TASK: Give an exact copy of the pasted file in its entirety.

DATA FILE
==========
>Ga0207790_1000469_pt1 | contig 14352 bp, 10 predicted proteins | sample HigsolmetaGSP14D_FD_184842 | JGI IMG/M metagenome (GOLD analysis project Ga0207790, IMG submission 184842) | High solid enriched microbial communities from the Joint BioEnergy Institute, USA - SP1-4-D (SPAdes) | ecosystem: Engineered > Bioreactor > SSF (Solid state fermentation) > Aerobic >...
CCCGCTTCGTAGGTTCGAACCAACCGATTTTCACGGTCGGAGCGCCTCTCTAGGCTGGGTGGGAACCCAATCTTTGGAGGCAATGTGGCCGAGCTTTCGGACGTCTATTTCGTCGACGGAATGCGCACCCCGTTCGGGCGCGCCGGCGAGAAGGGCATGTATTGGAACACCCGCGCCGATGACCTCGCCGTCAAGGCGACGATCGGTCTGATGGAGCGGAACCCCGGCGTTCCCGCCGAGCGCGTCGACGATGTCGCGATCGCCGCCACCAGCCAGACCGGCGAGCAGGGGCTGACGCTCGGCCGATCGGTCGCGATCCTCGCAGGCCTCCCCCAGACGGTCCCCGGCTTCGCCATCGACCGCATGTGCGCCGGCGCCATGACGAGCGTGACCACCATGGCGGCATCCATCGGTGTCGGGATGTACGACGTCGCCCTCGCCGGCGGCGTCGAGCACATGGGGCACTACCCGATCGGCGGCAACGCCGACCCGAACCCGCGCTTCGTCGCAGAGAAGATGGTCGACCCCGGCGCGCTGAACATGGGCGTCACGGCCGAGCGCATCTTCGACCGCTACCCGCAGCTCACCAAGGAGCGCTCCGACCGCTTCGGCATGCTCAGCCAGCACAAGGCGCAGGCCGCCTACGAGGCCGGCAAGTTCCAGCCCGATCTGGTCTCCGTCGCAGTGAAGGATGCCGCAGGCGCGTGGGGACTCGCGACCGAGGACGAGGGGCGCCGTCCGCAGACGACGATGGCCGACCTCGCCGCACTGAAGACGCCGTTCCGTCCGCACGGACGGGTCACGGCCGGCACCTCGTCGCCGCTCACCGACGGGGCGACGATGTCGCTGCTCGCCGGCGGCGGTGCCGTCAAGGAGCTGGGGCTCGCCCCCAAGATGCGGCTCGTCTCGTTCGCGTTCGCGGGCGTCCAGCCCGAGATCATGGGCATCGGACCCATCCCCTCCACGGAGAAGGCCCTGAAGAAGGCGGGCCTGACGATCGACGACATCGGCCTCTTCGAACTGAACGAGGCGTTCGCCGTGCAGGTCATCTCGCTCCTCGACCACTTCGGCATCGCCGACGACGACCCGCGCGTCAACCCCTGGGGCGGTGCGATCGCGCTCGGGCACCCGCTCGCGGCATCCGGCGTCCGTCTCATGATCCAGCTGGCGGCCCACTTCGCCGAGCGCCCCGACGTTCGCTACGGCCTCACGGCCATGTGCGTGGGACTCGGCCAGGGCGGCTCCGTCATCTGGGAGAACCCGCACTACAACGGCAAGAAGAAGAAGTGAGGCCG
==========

>Ga0207790_1000469_pt1 | contig 14352 bp, 10 predicted proteins | sample HigsolmetaGSP14D_FD_184842 | JGI IMG/M metagenome (GOLD analysis project Ga0207790, IMG submission 184842) | High solid enriched microbial communities from the Joint BioEnergy Institute, USA - SP1-4-D (SPAdes) | ecosystem: Engineered > Bioreactor > SSF (Solid state fermentation) > Aerobic >...
CCCGCTTCGTAGGTTCGAACCAACCGATTTTCACGGTCGGAGCGCCTCTCTAGGCTGGGTGGGAACCCAATCTTTGGAGGCAATGTGGCCGAGCTTTCGGACGTCTATTTCGTCGACGGAATGCGCACCCCGTTCGGGCGCGCCGGCGAGAAGGGCATGTATTGGAACACCCGCGCCGATGACCTCGCCGTCAAGGCGACGATCGGTCTGATGGAGCGGAACCCCGGCGTTCCCGCCGAGCGCGTCGACGATGTCGCGATCGCCGCCACCAGCCAGACCGGCGAGCAGGGGCTGACGCTCGGCCGATCGGTCGCGATCCTCGCAGGCCTCCCCCAGACGGTCCCCGGCTTCGCCATCGACCGCATGTGCGCCGGCGCCATGACGAGCGTGACCACCATGGCGGCATCCATCGGTGTCGGGATGTACGACGTCGCCCTCGCCGGCGGCGTCGAGCACATGGGGCACTACCCGATCGGCGGCAACGCCGACCCGAACCCGCGCTTCGTCGCAGAGAAGATGGTCGACCCCGGCGCGCTGAACATGGGCGTCACGGCCGAGCGCATCTTCGACCGCTACCCGCAGCTCACCAAGGAGCGCTCCGACCGCTTCGGCATGCTCAGCCAGCACAAGGCGCAGGCCGCCTACGAGGCCGGCAAGTTCCAGCCCGATCTGGTCTCCGTCGCAGTGAAGGATGCCGCAGGCGCGTGGGGACTCGCGACCGAGGACGAGGGGCGCCGTCCGCAGACGACGATGGCCGACCTCGCCGCACTGAAGACGCCGTTCCGTCCGCACGGACGGGTCACGGCCGGCACCTCGTCGCCGCTCACCGACGGGGCGACGATGTCGCTGCTCGCCGGCGGCGGTGCCGTCAAGGAGCTGGGGCTCGCCCCCAAGATGCGGCTCGTCTCGTTCGCGTTCGCGGGCGTCCAGCCCGAGATCATGGGCATCGGACCCATCCCCTCCACGGAGAAGGCCCTGAAGAAGGCGGGCCTGACGATCGACGACATCGGCCTCTTCGAACTGAACGAGGCGTTCGCCGTGCAGGTCATCTCGCTCCTCGACCACTTCGGCATCGCCGACGACGACCCGCGCGTCAACCCCTGGGGCGGTGCGATCGCGCTCGGGCACCCGCTCGCGGCATCCGGCGTCCGTCTCATGATCCAGCTGGCGGCCCACTTCGCCGAGCGCCCCGACGTTCGCTACGGCCTCACGGCCATGTGCGTGGGACTCGGCCAGGGCGGCTCCGTCATCTGGGAGAACCCGCACTACAACGGCAAGAAGAAGAAGTGAGGCCG